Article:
You can actually setup Delivery monitoring quite quickly by setting up a bunch of paths with the default configuration. But rather than simply taking the fastest route to monitoring, this workflow aims to leave you with a deployment that makes sense for your operating environment, and is easy to manage in the long run.

To be successful, you’ll need to have a high-level understanding of your network, and the access required to reconfigure networking equipment and workstations. If that’s not you, then the challenge for this deployment will be more on a communication rather than technical level. You’ll have to coordinate with your network and systems admins, and most likely schedule some of this work.

We strongly recommend that you consider this workflow a rubric for determining your stakeholders and planning your deployment, rather than an action list that can be completed in one session.

  1. Prerequisites
  2. Choose your targets
  3. Data or voice?
  4. Is QoS applied?
  5. Asymmetric first mile?
  6. LAN or WAN?
  7. Set up a path
  8. Next steps


  1. Before you set up Delivery monitoring, you need to set up a monitoring point.
  2. Turn on email notifications for Delivery monitoring events.

Choose your targets

Once you’ve identified which application you want to monitor, this step is about mapping the application to an IP address or hostname. In plain language this means, ‘what is the thing you are trying to reach via the Internet?’ If it’s a web service, either one you build or one you consume, you’ll want to target the webserver. If you’re monitoring voice/video, the best target is an AppNeta monitoring point in the same network segment as the handset or workstation of the person you are trying to contact. Monitoring points as targets yield the most accurate data, plus it’s a requirement for voice tests. If you don’t have a monitoring point deployed in that area, your next best option is the handset or workstation itself, however it’s important understand how these targets impact capacity measurements.

Data or voice?

Setup is the same whether you’re monitoring voice, video, large data transfers, or transactional data, with one exception. To monitor voice quality, you’ll have to know which audio codec your VOIP deployment is configured to use, so that APM can properly simulate that traffic. In case you’re wondering why codec specification isn’t required for video, this is because even though video data is subject to sampling and compression just like voice, and the same application level protocols are used to transmit that data, the end result amounts to a large data transfer, the type that is addressed natively by APM.

Is QoS applied?

Monitoring the application path is not just about the route that traffic takes, but also the prioritization—or quality of service (QoS)—the traffic receives while in transit. This is because your intention should be to use APM to understand the network from the perspective of your application data.

So, before you make a path you’ll want to know whether QoS is applied within your AD. If it is, you’ll specify that in the path configuration, and choose an alert profile with a QoS condition so that you can verify that the QoS you intended isn’t being changed en route.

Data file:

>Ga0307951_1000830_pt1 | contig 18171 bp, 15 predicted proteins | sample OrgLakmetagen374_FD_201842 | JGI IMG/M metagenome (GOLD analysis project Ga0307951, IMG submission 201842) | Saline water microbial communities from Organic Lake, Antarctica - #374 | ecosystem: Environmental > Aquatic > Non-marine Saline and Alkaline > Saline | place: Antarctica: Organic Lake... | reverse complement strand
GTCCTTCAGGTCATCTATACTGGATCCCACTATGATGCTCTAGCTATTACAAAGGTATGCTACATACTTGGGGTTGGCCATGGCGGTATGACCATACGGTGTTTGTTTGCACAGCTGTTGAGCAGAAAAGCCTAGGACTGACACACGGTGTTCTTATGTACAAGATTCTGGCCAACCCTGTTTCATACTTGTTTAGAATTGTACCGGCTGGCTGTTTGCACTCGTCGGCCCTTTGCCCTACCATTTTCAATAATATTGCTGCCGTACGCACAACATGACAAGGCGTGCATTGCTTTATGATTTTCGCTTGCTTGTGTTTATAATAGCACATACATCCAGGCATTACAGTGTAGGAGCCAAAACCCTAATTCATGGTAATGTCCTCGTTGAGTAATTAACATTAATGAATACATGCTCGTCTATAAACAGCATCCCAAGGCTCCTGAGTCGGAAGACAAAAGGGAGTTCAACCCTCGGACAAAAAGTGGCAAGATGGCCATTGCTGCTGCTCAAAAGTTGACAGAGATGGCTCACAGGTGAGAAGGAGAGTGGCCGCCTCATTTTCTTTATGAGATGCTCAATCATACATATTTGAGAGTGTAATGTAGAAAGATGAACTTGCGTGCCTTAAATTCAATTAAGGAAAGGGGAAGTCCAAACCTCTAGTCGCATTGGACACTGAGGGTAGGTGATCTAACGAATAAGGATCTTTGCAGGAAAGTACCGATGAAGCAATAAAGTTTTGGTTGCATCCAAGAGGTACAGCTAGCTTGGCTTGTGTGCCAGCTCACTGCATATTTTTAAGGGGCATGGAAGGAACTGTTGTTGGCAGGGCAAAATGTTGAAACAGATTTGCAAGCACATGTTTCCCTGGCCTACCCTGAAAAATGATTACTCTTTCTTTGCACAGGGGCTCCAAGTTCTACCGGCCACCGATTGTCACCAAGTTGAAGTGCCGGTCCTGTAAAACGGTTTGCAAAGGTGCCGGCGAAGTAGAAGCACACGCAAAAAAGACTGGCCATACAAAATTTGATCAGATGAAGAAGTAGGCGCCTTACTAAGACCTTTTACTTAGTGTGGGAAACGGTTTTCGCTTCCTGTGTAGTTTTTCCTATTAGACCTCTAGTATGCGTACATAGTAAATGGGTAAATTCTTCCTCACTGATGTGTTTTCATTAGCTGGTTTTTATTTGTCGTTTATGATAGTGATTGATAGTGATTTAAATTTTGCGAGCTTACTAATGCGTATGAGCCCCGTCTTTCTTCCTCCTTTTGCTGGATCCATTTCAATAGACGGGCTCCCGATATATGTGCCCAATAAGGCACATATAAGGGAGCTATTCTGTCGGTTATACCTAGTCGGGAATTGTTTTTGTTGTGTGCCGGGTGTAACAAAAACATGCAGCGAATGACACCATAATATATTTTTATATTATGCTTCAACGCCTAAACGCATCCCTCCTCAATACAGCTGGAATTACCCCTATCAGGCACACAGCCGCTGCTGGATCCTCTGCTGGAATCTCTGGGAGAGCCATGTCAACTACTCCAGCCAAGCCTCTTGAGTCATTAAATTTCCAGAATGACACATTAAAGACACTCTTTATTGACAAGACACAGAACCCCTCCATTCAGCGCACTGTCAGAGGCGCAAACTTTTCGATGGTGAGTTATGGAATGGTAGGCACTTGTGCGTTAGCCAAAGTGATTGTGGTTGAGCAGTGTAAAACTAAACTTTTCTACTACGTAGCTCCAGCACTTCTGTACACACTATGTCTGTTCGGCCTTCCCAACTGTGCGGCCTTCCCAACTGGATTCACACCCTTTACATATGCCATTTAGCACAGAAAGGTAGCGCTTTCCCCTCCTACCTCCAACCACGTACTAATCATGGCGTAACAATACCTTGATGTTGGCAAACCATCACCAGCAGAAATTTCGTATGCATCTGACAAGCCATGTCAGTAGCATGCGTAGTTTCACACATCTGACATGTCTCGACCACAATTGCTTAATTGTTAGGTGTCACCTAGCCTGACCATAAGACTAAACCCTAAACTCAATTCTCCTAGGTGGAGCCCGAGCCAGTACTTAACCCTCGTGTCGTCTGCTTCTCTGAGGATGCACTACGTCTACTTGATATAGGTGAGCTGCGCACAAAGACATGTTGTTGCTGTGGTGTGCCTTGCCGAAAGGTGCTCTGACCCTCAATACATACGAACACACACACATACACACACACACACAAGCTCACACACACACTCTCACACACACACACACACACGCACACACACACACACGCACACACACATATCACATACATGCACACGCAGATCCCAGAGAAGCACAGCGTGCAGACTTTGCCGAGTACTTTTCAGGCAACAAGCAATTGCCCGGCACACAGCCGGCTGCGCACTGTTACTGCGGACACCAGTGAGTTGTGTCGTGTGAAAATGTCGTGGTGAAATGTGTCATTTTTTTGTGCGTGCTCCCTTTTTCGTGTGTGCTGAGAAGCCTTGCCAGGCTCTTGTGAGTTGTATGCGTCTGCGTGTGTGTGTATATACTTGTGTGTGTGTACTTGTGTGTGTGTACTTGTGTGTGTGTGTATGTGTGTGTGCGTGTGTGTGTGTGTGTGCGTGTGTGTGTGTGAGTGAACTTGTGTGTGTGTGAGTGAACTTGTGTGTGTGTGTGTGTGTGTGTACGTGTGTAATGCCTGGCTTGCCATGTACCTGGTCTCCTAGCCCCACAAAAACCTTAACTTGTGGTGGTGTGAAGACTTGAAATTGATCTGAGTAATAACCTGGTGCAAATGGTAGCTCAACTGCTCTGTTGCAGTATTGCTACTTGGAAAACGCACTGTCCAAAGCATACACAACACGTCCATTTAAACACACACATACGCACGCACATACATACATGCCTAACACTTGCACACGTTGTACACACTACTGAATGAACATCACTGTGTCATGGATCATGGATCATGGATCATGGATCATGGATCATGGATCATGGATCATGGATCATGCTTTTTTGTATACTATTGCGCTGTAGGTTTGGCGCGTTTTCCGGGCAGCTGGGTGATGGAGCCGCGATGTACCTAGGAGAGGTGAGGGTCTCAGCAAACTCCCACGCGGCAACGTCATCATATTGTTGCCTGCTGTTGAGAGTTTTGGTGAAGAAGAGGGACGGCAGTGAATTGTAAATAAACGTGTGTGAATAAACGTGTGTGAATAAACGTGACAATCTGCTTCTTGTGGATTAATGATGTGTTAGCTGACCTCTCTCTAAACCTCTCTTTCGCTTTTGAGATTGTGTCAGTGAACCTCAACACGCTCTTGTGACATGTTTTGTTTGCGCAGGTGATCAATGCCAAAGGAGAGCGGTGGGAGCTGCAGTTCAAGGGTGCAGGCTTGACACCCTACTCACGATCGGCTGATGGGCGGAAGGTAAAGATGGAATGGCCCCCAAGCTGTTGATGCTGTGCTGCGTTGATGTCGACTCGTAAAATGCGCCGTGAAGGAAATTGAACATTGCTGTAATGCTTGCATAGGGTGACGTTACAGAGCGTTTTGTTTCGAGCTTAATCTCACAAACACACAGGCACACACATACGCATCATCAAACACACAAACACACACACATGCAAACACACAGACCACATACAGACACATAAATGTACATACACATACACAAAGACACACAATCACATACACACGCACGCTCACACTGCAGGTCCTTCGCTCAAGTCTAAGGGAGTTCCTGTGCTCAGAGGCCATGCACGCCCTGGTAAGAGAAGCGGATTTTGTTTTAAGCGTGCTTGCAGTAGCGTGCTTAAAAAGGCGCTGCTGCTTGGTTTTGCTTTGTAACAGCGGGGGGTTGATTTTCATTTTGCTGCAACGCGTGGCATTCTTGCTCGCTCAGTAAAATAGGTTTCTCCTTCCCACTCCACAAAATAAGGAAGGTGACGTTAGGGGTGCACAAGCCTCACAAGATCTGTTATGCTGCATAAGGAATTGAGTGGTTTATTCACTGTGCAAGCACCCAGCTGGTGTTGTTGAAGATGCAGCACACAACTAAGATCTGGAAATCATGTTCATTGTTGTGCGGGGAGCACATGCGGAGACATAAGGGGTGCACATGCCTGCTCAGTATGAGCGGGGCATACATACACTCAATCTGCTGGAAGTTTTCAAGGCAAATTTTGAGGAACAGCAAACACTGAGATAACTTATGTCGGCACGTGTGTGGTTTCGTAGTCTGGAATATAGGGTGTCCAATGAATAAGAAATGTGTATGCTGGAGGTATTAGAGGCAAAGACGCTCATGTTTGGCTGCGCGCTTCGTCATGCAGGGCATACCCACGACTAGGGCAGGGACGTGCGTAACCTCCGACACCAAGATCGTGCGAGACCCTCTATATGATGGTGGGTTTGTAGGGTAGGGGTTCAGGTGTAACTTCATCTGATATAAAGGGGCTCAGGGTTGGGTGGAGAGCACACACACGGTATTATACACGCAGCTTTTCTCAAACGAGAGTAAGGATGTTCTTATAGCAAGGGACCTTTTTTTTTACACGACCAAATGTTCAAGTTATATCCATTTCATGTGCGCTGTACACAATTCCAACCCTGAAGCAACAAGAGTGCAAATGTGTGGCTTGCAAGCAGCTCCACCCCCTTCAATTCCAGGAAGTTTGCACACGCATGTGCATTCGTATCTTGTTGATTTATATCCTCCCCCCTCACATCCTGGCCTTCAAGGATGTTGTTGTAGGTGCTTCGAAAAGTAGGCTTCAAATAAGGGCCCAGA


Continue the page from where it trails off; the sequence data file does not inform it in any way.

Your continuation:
Asymmetric first mile?

The first mile—or last mile, depending on your perspective—is the link that connects the customer’s LAN to the access layer of the ISP. In many cases it’s asymmetric and therefore likely the bottleneck.

We recommend that any path that includes this link be a dual-ended path. Even if you know that the is link provisioned equally for upload and download, make at least one of your paths dual-ended—perhaps to a AppNeta WAN target—so that you can verify that this is the really what your applications and end users are experiencing.

If you know the link to be asymmetric, you should definitely make the path dual-ended because when a single-ended path is used in this this scenario, all of your capacity measurements will reflect the slower of the two directions.


APM differentiates LAN from WAN according to these definitions. But, for ease of use, you can set all of your paths to LAN. APM performs a nightly check, and any paths designated as LAN are changed to WAN if it meets the WAN criteria, and your application license counts are adjusted accordingly.

It’s important to note that the reverse is not true. WAN paths are never changed to LAN even if LAN is the appropriate designation or a transient condition flipped LAN to WAN. Keep in mind that you might run out of licenses if many paths change from LAN to WAN overnight.

Set up a path

The Path Setup Wizard is the recommended way to set up a network path. You can configure one or more paths at a time, target any reachable IP address world-wide including other monitoring points, and it makes all path attributes available for customization.

Set up a path now…

Next steps

APM returns monitoring results on the path performance page. You’ll likely want to start by examining capacity measurements.
APM runs a diagnostic on every path upon creation. You’ll find a link to it in the right-side panel of the path performance or Network Path List page.
Delivery alerts
Describe what poor performance looks like in terms of path metrics like capacity and loss, or changes in connectivity and QoS, so that APM can take appropriate action.
Path management
APM gives you tools to help keep your organization tidy as your Network Path List grows.
Path Plus
A collection of basic network investigation tools, e.g., ping, traceroute, and nslookup, plus a stress testing tool called PathTest.
A toolset specifically for ensuring good voice quality.
A tool for testing video conferencing quality.
Assess the health of an entire network, rather than just a single path. It rates on a proprietary readiness scale how paths would perform if they were loaded with user-generated application data.